Books by Christine Ross

A PILLOW FOR MY MOM by Charissa Sgouros
Released: April 1, 1998

Sgouros debuts with a terse story that packs a wallop—and it ought to, for its subject is grief. A young girl misses her mother, who has entered a hospital: "She used to read to me and play games. She would tell me stories and I would tell her jokes. She's in the hospital now." As her mother is uncomfortable much of the time, the girl has made her a special pillow. "When she puts her head on it, she says she thinks of me and smiles." Suddenly, a mere page later, the child says, "I have the pillow now." It is a comfort, something to be held close, and even inhaled. Sgouros encapsulates the nettles of worry and the flood of grief, giving them rawness; still, there is no sense of resignation or self-pity. Instead, she addresses the certainty of loss, the easing of sadness, and living with pain. Just as affecting are Ross's illustrations, expressing all the vulnerability of the young girl's plight. (Picture book. 5-9) Read full book review >
Released: Sept. 1, 1993

When the wind blows their parents away, the Whirly children check the phone book's emergency pages for help, but to no avail. So they settle in to wait, while the ``muddle'' in the house becomes a ``mess'' and then a ``maze where nothing could be found.'' Finally, since no one else is looking after them, they decide to do it themselves. On Jack's two days, they go to school; on Flora's, they stay home and play pirates; the baby's cozy agenda includes stories and early bed. On the seventh day, they tidy up—to their parents' delight when they finally blow in again. Ross brings just the right touch to this fanciful blend of license and responsibility, both in her brisk, tongue-in-cheek narrative and in softly cross-hatched, amusingly detailed illustrations of the wide-eyed kids enjoying and coping with their independence. (Picture book. 4-8) Read full book review >
LILY AND THE PRESENT by Christine Ross
Released: Oct. 1, 1992

Lily's new brother ``came into the world with nothing,'' and Lily would like to get something ``big and bright and beautiful'' to supplement his other, boring presents. At Biggs' Department Store, she purchases a big crocodile, a bright chandelier, and a beautiful wedding cake, cheerily saying (as her mother does), ``Charge it, please.'' Alas—none of these grand things will go out the store's revolving door; abandoning them, one by one, Lily admits to herself that they weren't appropriate anyway and uses her own money to buy a balloon: ``And perfect it was.'' With just the right balance between imaginative fantasy and satisfying realism, this reworking of a popular theme makes a stronger, more satisfying story than Lily and the Bears (1991). Again, Ross's color-pencil art is humorous and appealing, though much of the delicate detail will be lost in group sharing. (Picture book. 4- 8) Read full book review >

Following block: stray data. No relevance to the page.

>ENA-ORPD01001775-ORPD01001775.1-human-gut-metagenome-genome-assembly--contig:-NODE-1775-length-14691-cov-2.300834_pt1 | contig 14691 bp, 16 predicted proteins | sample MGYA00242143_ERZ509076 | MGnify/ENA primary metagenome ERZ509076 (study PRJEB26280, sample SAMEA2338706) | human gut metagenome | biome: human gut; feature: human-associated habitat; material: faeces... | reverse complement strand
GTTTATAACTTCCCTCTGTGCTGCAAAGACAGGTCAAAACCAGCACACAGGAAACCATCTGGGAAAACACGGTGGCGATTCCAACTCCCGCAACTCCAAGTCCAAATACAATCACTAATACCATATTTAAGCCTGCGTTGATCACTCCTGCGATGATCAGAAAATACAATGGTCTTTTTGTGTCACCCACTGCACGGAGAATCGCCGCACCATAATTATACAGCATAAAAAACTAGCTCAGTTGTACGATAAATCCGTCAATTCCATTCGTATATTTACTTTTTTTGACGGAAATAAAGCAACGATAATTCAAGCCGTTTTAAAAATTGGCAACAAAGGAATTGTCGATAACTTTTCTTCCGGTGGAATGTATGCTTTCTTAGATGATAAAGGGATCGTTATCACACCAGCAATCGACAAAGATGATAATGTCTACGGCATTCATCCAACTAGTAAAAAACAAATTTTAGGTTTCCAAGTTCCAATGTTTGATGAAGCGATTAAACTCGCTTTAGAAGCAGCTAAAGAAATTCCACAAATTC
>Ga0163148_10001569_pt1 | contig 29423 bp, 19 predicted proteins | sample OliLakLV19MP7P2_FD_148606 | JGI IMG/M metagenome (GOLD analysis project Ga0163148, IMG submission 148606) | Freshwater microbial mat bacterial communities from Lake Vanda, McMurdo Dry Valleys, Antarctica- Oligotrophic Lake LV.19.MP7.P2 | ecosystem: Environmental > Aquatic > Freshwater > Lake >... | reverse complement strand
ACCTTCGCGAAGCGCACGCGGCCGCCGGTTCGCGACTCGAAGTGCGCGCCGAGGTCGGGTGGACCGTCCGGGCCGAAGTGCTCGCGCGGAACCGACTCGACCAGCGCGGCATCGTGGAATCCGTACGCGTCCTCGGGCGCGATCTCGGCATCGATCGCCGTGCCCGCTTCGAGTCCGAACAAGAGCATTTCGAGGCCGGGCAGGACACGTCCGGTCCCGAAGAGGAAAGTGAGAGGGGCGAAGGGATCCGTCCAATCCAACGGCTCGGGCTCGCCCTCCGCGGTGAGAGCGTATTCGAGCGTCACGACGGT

LILY AND THE BEARS by Christine Ross
Released: April 1, 1991

Lily, not liking to be a child, dons a bear suit each morning—with manners to match, which her parents deplore but don't try to change. On a zoo trip, she's mistaken for a real bear and put in a cage with two enormous, ferocious-looking specimens who are apparently the first not to be taken in by her disguise (``Real bears don't have zippers down their fronts''); Lily escapes, having learned her lesson—or has she? Now she's a deep-sea diver: ``Big and brave.'' The brief story here is not well developed—there's no clue as to why Lily needs a facade— but this New Zealander's soft, detailed illustrations are amusing, while her narrative is brisk and pleasantly wry. Children may enjoy comparing this to Where the Wild Things Are. (Picture book. 4-8) Read full book review >